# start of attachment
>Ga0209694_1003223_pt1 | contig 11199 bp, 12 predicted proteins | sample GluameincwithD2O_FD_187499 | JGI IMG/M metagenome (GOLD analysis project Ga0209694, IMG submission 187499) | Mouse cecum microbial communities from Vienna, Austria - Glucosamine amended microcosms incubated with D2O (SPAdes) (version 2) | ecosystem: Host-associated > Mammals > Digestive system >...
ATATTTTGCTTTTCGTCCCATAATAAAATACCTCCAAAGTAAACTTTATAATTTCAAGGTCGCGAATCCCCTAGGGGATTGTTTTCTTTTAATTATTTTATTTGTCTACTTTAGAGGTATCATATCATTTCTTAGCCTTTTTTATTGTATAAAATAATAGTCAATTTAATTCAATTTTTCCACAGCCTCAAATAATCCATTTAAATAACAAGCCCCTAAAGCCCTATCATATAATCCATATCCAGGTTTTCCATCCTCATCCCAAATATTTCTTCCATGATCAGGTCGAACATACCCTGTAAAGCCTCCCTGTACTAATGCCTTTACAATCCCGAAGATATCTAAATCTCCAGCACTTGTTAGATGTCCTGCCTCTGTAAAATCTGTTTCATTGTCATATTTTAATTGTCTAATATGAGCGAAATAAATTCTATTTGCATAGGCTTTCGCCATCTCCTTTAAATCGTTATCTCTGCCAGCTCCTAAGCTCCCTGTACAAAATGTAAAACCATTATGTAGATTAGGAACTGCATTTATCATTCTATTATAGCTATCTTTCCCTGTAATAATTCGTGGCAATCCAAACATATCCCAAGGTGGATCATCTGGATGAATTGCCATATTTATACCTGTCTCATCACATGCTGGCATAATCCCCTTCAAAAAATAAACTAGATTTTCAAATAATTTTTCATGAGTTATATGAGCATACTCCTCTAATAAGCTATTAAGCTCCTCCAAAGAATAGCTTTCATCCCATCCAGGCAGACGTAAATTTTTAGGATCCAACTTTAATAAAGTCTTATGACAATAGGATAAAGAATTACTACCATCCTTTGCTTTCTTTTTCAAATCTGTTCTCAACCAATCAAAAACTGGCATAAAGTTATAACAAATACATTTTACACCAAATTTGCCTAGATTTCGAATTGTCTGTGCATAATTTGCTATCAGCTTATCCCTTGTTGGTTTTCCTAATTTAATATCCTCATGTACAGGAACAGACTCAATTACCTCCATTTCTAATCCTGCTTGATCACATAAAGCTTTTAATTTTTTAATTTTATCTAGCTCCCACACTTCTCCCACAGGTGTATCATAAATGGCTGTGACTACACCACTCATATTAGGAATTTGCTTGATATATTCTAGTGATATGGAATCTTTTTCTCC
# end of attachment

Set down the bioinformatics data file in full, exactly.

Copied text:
>Ga0209694_1003223_pt1 | contig 11199 bp, 12 predicted proteins | sample GluameincwithD2O_FD_187499 | JGI IMG/M metagenome (GOLD analysis project Ga0209694, IMG submission 187499) | Mouse cecum microbial communities from Vienna, Austria - Glucosamine amended microcosms incubated with D2O (SPAdes) (version 2) | ecosystem: Host-associated > Mammals > Digestive system >...
ATATTTTGCTTTTCGTCCCATAATAAAATACCTCCAAAGTAAACTTTATAATTTCAAGGTCGCGAATCCCCTAGGGGATTGTTTTCTTTTAATTATTTTATTTGTCTACTTTAGAGGTATCATATCATTTCTTAGCCTTTTTTATTGTATAAAATAATAGTCAATTTAATTCAATTTTTCCACAGCCTCAAATAATCCATTTAAATAACAAGCCCCTAAAGCCCTATCATATAATCCATATCCAGGTTTTCCATCCTCATCCCAAATATTTCTTCCATGATCAGGTCGAACATACCCTGTAAAGCCTCCCTGTACTAATGCCTTTACAATCCCGAAGATATCTAAATCTCCAGCACTTGTTAGATGTCCTGCCTCTGTAAAATCTGTTTCATTGTCATATTTTAATTGTCTAATATGAGCGAAATAAATTCTATTTGCATAGGCTTTCGCCATCTCCTTTAAATCGTTATCTCTGCCAGCTCCTAAGCTCCCTGTACAAAATGTAAAACCATTATGTAGATTAGGAACTGCATTTATCATTCTATTATAGCTATCTTTCCCTGTAATAATTCGTGGCAATCCAAACATATCCCAAGGTGGATCATCTGGATGAATTGCCATATTTATACCTGTCTCATCACATGCTGGCATAATCCCCTTCAAAAAATAAACTAGATTTTCAAATAATTTTTCATGAGTTATATGAGCATACTCCTCTAATAAGCTATTAAGCTCCTCCAAAGAATAGCTTTCATCCCATCCAGGCAGACGTAAATTTTTAGGATCCAACTTTAATAAAGTCTTATGACAATAGGATAAAGAATTACTACCATCCTTTGCTTTCTTTTTCAAATCTGTTCTCAACCAATCAAAAACTGGCATAAAGTTATAACAAATACATTTTACACCAAATTTGCCTAGATTTCGAATTGTCTGTGCATAATTTGCTATCAGCTTATCCCTTGTTGGTTTTCCTAATTTAATATCCTCATGTACAGGAACAGACTCAATTACCTCCATTTCTAATCCTGCTTGATCACATAAAGCTTTTAATTTTTTAATTTTATCTAGCTCCCACACTTCTCCCACAGGTGTATCATAAATGGCTGTGACTACACCACTCATATTAGGAATTTGCTTGATATATTCTAGTGATATGGAATCTTTTTCTCC